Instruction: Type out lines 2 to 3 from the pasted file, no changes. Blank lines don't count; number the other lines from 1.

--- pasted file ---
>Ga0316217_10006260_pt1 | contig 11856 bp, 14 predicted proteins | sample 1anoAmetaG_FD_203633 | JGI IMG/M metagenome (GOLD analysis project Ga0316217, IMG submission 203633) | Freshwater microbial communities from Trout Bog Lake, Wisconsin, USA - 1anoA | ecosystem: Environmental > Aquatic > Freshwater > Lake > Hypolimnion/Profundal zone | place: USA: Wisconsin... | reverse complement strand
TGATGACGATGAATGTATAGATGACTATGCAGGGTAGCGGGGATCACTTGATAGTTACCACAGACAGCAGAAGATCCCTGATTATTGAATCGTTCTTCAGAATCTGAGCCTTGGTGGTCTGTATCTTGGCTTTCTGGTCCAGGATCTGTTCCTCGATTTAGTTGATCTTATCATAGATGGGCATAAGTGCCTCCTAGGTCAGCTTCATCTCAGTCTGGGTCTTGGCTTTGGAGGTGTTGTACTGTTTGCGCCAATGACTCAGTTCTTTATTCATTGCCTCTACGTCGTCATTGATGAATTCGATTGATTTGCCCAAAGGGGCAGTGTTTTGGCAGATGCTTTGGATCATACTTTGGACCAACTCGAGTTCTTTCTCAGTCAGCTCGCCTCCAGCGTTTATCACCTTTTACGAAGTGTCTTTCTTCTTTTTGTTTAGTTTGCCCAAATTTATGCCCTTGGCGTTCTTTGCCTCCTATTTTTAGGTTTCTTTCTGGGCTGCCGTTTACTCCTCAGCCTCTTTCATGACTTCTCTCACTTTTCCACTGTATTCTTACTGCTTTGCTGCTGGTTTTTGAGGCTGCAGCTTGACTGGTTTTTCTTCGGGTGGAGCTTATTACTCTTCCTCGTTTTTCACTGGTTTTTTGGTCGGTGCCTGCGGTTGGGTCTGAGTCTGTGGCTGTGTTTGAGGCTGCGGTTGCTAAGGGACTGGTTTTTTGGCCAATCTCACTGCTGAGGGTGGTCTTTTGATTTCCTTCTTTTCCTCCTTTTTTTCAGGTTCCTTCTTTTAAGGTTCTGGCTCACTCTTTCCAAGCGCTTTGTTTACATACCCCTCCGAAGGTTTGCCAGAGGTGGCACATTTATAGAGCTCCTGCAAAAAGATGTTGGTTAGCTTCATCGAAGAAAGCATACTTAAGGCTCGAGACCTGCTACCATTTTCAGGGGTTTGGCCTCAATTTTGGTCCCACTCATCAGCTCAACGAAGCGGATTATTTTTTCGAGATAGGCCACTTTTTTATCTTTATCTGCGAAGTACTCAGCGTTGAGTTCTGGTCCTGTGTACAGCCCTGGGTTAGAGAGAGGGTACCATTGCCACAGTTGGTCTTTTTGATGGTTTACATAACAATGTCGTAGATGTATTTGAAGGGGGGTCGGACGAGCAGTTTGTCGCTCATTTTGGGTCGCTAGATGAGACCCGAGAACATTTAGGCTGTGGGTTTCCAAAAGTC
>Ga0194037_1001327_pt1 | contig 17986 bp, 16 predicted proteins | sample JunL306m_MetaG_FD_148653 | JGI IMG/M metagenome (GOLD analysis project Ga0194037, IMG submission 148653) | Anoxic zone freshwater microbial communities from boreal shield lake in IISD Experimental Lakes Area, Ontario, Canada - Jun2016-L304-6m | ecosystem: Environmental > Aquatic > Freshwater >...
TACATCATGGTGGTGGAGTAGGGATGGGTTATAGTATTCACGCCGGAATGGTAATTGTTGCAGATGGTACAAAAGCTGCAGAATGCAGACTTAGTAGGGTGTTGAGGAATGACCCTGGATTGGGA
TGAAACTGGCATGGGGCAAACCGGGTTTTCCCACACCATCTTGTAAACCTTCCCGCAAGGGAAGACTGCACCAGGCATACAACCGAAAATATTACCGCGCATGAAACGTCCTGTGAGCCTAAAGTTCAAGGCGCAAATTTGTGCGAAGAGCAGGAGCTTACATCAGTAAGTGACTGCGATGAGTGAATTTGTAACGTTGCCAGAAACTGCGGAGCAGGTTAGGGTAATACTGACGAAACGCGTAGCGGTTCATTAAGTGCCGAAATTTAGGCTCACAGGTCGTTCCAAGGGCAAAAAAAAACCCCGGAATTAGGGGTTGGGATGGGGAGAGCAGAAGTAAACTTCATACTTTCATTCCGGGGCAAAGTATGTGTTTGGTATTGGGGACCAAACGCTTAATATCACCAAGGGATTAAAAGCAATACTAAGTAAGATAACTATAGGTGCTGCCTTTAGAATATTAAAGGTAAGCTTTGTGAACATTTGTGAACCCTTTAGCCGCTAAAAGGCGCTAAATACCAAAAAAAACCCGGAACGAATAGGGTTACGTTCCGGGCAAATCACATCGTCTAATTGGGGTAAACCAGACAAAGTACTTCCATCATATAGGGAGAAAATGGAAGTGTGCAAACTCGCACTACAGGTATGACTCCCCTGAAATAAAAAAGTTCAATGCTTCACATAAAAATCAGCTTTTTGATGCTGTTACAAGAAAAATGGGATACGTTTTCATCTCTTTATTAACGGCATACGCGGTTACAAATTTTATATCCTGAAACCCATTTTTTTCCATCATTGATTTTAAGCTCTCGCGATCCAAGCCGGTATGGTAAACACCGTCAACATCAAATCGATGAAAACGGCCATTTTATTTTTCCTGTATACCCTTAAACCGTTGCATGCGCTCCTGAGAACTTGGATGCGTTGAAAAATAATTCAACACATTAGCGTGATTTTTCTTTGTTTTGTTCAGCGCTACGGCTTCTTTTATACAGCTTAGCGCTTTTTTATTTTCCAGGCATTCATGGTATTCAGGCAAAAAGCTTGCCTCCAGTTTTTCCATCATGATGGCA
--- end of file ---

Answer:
TGATGACGATGAATGTATAGATGACTATGCAGGGTAGCGGGGATCACTTGATAGTTACCACAGACAGCAGAAGATCCCTGATTATTGAATCGTTCTTCAGAATCTGAGCCTTGGTGGTCTGTATCTTGGCTTTCTGGTCCAGGATCTGTTCCTCGATTTAGTTGATCTTATCATAGATGGGCATAAGTGCCTCCTAGGTCAGCTTCATCTCAGTCTGGGTCTTGGCTTTGGAGGTGTTGTACTGTTTGCGCCAATGACTCAGTTCTTTATTCATTGCCTCTACGTCGTCATTGATGAATTCGATTGATTTGCCCAAAGGGGCAGTGTTTTGGCAGATGCTTTGGATCATACTTTGGACCAACTCGAGTTCTTTCTCAGTCAGCTCGCCTCCAGCGTTTATCACCTTTTACGAAGTGTCTTTCTTCTTTTTGTTTAGTTTGCCCAAATTTATGCCCTTGGCGTTCTTTGCCTCCTATTTTTAGGTTTCTTTCTGGGCTGCCGTTTACTCCTCAGCCTCTTTCATGACTTCTCTCACTTTTCCACTGTATTCTTACTGCTTTGCTGCTGGTTTTTGAGGCTGCAGCTTGACTGGTTTTTCTTCGGGTGGAGCTTATTACTCTTCCTCGTTTTTCACTGGTTTTTTGGTCGGTGCCTGCGGTTGGGTCTGAGTCTGTGGCTGTGTTTGAGGCTGCGGTTGCTAAGGGACTGGTTTTTTGGCCAATCTCACTGCTGAGGGTGGTCTTTTGATTTCCTTCTTTTCCTCCTTTTTTTCAGGTTCCTTCTTTTAAGGTTCTGGCTCACTCTTTCCAAGCGCTTTGTTTACATACCCCTCCGAAGGTTTGCCAGAGGTGGCACATTTATAGAGCTCCTGCAAAAAGATGTTGGTTAGCTTCATCGAAGAAAGCATACTTAAGGCTCGAGACCTGCTACCATTTTCAGGGGTTTGGCCTCAATTTTGGTCCCACTCATCAGCTCAACGAAGCGGATTATTTTTTCGAGATAGGCCACTTTTTTATCTTTATCTGCGAAGTACTCAGCGTTGAGTTCTGGTCCTGTGTACAGCCCTGGGTTAGAGAGAGGGTACCATTGCCACAGTTGGTCTTTTTGATGGTTTACATAACAATGTCGTAGATGTATTTGAAGGGGGGTCGGACGAGCAGTTTGTCGCTCATTTTGGGTCGCTAGATGAGACCCGAGAACATTTAGGCTGTGGGTTTCCAAAAGTC
>Ga0194037_1001327_pt1 | contig 17986 bp, 16 predicted proteins | sample JunL306m_MetaG_FD_148653 | JGI IMG/M metagenome (GOLD analysis project Ga0194037, IMG submission 148653) | Anoxic zone freshwater microbial communities from boreal shield lake in IISD Experimental Lakes Area, Ontario, Canada - Jun2016-L304-6m | ecosystem: Environmental > Aquatic > Freshwater >...